Your Sunday Sermons Notes

Was there a good point in the Sunday Sermon you heard today?

What was it!

About Fr. John Zuhlsdorf

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  1. Supertradmum says:

    Excellent sermon from Bishop Schneider at St. Kevin’s on real joy coming from a personal relationship in prayer with Christ and the sadness which sins cause. He is such a holy man. Dark rose vestments, btw

  2. Ben Yanke says:

    My pastor preached about the reasons for a high altar, altar rail, and the propers.

  3. Fuquay Steve says:

    Another great sermon from Fr. P. After first analyzing the tragedy and the predictable response from a culture that has at it’s core – convenience and the accumulation of wealth, at the expense of true life values – more laws and regulations. We already have the law that suits the crime – “Thou shalt not kill.” It’s hubrus and egotistical to think modern man can improve on that ‘old fashioned’ law. Left unsaid was the need for growth of faithful adherents to the law, as old fashioned and antiquated as it is. The only way to truly combat evil is to live according to God’s law. In essence, the faithful must increase and the evil-doers must decrease and that relationship is a direct relationship.

    Fr. a then went into St John’s the Baptist’s replies to the questions posed by various groups of converts as to “what they are to do?” The reply was in each case was to be charitable in the broadest sense. That, in tandem with true faith in Our Lord is what needs to happen to each and everyone of us.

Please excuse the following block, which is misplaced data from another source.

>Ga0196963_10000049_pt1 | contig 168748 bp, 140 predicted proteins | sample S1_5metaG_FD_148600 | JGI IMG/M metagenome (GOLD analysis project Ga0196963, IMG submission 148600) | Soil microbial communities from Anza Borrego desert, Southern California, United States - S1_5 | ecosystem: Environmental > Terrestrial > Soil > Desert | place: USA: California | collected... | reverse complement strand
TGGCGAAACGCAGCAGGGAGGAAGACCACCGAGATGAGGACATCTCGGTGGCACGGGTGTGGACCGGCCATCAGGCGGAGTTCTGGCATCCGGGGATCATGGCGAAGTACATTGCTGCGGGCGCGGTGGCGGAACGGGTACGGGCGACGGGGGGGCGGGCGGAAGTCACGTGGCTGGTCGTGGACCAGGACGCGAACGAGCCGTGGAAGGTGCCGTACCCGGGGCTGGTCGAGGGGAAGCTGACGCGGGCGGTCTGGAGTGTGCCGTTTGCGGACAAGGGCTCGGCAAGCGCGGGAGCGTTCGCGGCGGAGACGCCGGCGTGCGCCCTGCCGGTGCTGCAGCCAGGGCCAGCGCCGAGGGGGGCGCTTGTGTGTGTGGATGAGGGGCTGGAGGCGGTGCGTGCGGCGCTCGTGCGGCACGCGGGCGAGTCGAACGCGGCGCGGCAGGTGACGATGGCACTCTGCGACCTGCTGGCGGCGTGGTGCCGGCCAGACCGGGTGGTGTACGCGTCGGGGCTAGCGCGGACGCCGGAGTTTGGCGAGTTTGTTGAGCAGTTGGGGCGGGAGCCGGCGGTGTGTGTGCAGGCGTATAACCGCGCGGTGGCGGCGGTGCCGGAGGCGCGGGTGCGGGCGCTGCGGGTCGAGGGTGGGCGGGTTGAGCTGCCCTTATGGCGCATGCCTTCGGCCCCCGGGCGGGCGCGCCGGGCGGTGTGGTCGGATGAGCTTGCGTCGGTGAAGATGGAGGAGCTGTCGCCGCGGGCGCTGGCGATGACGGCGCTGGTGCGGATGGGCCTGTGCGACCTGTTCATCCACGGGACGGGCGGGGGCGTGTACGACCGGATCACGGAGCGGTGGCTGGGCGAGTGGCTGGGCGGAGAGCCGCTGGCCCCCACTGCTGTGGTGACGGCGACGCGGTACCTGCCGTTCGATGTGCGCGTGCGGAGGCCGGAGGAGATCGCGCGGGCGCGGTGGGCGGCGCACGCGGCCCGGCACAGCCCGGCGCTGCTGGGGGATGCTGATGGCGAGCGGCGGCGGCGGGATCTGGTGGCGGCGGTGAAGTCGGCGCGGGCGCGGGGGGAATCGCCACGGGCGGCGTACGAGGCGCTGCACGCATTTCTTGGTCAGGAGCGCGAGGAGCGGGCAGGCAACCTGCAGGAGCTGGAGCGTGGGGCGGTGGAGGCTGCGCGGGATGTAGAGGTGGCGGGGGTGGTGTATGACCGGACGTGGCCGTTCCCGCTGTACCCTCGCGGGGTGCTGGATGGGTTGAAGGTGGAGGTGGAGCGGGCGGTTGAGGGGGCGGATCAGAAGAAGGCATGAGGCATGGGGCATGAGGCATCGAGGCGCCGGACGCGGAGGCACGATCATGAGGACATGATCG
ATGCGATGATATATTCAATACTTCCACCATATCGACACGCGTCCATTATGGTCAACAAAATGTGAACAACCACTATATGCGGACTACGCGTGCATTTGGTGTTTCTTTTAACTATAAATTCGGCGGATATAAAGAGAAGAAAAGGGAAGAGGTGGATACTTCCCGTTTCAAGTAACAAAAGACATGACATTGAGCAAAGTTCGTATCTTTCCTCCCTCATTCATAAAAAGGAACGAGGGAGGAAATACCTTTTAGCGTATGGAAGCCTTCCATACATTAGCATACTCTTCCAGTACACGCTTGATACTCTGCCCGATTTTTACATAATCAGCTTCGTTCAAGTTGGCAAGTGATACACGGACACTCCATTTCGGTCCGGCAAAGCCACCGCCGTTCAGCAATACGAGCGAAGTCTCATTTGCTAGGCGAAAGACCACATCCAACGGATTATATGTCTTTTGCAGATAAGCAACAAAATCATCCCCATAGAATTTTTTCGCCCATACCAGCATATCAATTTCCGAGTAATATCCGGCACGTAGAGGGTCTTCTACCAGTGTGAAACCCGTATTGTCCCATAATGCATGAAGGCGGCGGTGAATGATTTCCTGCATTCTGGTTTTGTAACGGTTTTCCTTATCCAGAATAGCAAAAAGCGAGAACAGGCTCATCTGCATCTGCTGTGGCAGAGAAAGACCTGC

4. PhillipE says:

    The school shooting and other recent tragedies of the sort are the work of the Devil. The television people pontificate on why this would happen etc but the answer is that it’s the work of Satan. Turning to Jesus Christ is the answer to how we stop this.

  5. Praise for Bishop Egan’s letter to David Cameron, criticising the proposals for same-sex “marriage”, and making the point that Jesus chose to be born and brought up within a traditional family set-up. Joseph was provided as foster-father…

  6. kat says:

    Father spoke on St. John the Baptist and the questioners and responses; then brought it into how we must all first sanctify ourselves, so that from there our sanctity can help change the world around us. That only when we ourselves become holy can we help our community, and after that, our nation, become holy and recognize Christ as King. That there’s no reason to ask why people shoot up schools and little kids, when 2 million mothers a year murder their own children in abortion. He said it’s a falsehood on our money to say “In God we Trust” and that it is less true today in society than it was even when it was added to the currency. He added that Obamacare is going to pay for mothers to murder their children. Turn to Our Lady and ask Her to sanctify us, and to help our nation be converted. He said it much much better and more profoundly than I’m trying to repeat here.

  7. neworleansgirl says:

    He said “The tragedy in CT and others like it are not a political problem, a legal problem, a social problem or a societal problem. They are a spiritual problem.”

  8. The Sicilian Woman says: